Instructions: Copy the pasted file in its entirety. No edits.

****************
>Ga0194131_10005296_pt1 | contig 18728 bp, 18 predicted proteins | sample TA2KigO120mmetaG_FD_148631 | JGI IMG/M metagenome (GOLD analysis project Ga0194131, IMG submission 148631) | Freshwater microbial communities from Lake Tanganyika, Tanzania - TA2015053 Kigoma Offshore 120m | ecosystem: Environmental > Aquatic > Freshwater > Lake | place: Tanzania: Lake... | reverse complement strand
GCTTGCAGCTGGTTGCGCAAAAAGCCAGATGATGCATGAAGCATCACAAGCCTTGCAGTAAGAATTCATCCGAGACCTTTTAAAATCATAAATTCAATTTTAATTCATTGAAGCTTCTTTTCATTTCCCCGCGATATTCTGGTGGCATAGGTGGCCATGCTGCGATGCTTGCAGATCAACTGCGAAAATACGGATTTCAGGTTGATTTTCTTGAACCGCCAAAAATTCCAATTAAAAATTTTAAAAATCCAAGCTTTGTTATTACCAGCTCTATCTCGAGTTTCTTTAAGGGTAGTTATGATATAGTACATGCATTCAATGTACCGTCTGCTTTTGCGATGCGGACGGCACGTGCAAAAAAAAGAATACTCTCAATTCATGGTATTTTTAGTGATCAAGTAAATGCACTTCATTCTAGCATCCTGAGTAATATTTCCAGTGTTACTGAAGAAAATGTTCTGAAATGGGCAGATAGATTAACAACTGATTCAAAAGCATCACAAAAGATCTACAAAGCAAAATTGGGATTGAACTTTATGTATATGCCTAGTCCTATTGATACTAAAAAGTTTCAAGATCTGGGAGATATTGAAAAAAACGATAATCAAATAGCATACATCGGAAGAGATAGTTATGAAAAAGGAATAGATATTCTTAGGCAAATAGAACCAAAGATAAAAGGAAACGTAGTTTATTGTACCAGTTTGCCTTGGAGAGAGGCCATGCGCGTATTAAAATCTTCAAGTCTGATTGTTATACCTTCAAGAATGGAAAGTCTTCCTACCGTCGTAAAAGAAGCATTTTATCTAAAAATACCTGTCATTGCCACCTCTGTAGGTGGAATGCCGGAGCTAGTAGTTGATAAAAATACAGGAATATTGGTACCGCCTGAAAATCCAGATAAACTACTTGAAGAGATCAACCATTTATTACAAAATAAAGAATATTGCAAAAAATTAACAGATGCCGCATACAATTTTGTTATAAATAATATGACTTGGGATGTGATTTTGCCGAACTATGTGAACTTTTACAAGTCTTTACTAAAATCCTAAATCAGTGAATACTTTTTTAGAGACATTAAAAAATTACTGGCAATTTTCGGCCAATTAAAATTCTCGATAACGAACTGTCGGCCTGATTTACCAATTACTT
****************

>Ga0194131_10005296_pt1 | contig 18728 bp, 18 predicted proteins | sample TA2KigO120mmetaG_FD_148631 | JGI IMG/M metagenome (GOLD analysis project Ga0194131, IMG submission 148631) | Freshwater microbial communities from Lake Tanganyika, Tanzania - TA2015053 Kigoma Offshore 120m | ecosystem: Environmental > Aquatic > Freshwater > Lake | place: Tanzania: Lake... | reverse complement strand
GCTTGCAGCTGGTTGCGCAAAAAGCCAGATGATGCATGAAGCATCACAAGCCTTGCAGTAAGAATTCATCCGAGACCTTTTAAAATCATAAATTCAATTTTAATTCATTGAAGCTTCTTTTCATTTCCCCGCGATATTCTGGTGGCATAGGTGGCCATGCTGCGATGCTTGCAGATCAACTGCGAAAATACGGATTTCAGGTTGATTTTCTTGAACCGCCAAAAATTCCAATTAAAAATTTTAAAAATCCAAGCTTTGTTATTACCAGCTCTATCTCGAGTTTCTTTAAGGGTAGTTATGATATAGTACATGCATTCAATGTACCGTCTGCTTTTGCGATGCGGACGGCACGTGCAAAAAAAAGAATACTCTCAATTCATGGTATTTTTAGTGATCAAGTAAATGCACTTCATTCTAGCATCCTGAGTAATATTTCCAGTGTTACTGAAGAAAATGTTCTGAAATGGGCAGATAGATTAACAACTGATTCAAAAGCATCACAAAAGATCTACAAAGCAAAATTGGGATTGAACTTTATGTATATGCCTAGTCCTATTGATACTAAAAAGTTTCAAGATCTGGGAGATATTGAAAAAAACGATAATCAAATAGCATACATCGGAAGAGATAGTTATGAAAAAGGAATAGATATTCTTAGGCAAATAGAACCAAAGATAAAAGGAAACGTAGTTTATTGTACCAGTTTGCCTTGGAGAGAGGCCATGCGCGTATTAAAATCTTCAAGTCTGATTGTTATACCTTCAAGAATGGAAAGTCTTCCTACCGTCGTAAAAGAAGCATTTTATCTAAAAATACCTGTCATTGCCACCTCTGTAGGTGGAATGCCGGAGCTAGTAGTTGATAAAAATACAGGAATATTGGTACCGCCTGAAAATCCAGATAAACTACTTGAAGAGATCAACCATTTATTACAAAATAAAGAATATTGCAAAAAATTAACAGATGCCGCATACAATTTTGTTATAAATAATATGACTTGGGATGTGATTTTGCCGAACTATGTGAACTTTTACAAGTCTTTACTAAAATCCTAAATCAGTGAATACTTTTTTAGAGACATTAAAAAATTACTGGCAATTTTCGGCCAATTAAAATTCTCGATAACGAACTGTCGGCCTGATTTACCAATTACTT